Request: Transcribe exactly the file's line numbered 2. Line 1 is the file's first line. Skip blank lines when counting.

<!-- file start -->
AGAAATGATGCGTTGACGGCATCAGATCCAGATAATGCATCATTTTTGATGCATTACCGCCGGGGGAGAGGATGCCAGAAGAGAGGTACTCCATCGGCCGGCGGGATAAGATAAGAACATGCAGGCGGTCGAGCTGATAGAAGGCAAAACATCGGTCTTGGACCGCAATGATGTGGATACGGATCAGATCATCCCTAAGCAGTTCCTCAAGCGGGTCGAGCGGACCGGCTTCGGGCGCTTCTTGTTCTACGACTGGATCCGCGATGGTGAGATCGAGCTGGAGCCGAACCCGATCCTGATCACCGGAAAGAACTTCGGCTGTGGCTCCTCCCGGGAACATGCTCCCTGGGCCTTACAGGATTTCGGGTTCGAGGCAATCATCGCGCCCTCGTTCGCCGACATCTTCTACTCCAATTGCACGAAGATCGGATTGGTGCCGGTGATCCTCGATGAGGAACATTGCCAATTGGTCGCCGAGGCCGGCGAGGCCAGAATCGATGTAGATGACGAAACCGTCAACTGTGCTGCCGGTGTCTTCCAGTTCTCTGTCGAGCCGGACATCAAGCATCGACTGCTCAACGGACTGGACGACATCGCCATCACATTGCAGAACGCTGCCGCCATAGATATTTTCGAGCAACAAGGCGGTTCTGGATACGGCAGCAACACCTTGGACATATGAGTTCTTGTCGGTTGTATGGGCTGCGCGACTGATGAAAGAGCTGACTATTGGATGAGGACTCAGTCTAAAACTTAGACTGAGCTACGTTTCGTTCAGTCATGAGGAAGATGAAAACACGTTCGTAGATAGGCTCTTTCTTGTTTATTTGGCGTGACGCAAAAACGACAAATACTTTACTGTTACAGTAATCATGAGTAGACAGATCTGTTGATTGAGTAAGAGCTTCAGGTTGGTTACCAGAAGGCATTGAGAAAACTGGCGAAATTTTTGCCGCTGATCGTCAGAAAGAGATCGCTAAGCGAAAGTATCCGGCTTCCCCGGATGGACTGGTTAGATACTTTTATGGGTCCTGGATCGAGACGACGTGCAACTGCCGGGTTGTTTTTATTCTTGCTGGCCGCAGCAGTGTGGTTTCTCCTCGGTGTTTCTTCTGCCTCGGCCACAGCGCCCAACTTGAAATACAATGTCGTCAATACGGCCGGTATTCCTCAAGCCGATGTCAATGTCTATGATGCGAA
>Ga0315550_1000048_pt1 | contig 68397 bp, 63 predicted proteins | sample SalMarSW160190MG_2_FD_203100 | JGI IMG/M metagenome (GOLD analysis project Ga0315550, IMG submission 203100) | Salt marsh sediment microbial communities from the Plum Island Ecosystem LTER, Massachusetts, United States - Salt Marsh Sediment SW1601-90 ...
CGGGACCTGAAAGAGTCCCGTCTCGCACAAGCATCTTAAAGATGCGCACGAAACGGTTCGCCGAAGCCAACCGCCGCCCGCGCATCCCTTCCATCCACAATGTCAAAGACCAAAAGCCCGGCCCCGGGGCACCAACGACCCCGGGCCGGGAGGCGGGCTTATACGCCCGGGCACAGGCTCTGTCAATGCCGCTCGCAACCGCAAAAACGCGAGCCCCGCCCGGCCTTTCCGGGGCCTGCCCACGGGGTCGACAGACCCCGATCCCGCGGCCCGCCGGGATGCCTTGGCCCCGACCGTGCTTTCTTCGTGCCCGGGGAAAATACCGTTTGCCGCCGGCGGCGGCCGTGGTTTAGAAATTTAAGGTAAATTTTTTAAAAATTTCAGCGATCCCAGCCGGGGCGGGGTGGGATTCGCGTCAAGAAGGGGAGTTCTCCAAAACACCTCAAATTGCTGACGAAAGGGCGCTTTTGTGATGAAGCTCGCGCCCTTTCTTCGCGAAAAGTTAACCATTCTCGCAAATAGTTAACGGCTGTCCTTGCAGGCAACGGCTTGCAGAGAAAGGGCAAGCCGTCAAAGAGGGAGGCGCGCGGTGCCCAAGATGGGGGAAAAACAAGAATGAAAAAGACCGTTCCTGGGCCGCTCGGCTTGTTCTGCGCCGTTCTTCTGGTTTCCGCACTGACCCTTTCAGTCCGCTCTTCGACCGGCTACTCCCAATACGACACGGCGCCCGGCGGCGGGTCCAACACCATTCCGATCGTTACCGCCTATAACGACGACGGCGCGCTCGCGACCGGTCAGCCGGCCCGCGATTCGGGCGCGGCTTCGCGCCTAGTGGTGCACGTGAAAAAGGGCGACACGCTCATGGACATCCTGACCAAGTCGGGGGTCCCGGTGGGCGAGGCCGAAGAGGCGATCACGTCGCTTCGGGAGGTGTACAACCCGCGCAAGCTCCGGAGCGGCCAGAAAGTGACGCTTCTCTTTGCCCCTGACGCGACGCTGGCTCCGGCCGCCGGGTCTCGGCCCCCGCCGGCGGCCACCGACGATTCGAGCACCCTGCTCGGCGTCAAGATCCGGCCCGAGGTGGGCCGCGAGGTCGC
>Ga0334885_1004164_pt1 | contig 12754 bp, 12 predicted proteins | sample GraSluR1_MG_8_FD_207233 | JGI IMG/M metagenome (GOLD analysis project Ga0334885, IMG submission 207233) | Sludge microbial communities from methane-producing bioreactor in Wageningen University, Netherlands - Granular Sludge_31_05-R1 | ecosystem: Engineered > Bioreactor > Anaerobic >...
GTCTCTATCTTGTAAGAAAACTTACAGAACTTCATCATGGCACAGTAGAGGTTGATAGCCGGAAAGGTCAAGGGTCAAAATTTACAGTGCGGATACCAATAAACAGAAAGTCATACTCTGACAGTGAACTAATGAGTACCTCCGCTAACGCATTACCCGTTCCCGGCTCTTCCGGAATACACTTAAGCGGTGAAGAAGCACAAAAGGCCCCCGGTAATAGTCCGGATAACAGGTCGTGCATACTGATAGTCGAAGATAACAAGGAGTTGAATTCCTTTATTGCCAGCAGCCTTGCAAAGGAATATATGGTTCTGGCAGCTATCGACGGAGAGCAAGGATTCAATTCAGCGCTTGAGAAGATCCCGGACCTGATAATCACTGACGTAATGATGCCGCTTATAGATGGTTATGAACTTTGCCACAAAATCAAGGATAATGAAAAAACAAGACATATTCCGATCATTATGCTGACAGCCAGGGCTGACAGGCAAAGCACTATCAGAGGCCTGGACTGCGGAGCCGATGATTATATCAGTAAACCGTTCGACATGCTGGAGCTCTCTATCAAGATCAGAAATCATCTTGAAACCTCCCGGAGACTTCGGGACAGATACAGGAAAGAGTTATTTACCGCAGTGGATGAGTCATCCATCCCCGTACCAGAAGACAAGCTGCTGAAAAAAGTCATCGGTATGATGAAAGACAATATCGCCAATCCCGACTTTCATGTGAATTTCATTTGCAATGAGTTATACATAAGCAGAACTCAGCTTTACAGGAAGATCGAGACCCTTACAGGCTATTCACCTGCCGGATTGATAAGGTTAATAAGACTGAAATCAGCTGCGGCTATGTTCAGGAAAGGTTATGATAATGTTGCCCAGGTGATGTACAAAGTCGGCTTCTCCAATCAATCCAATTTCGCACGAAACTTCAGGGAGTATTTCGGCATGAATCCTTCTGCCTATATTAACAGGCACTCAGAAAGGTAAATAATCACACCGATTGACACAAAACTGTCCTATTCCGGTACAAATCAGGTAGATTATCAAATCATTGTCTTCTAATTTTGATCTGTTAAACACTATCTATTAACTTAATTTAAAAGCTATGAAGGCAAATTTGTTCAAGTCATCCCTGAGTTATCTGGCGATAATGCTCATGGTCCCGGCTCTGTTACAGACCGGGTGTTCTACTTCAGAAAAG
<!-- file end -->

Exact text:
>Ga0315550_1000048_pt1 | contig 68397 bp, 63 predicted proteins | sample SalMarSW160190MG_2_FD_203100 | JGI IMG/M metagenome (GOLD analysis project Ga0315550, IMG submission 203100) | Salt marsh sediment microbial communities from the Plum Island Ecosystem LTER, Massachusetts, United States - Salt Marsh Sediment SW1601-90 ...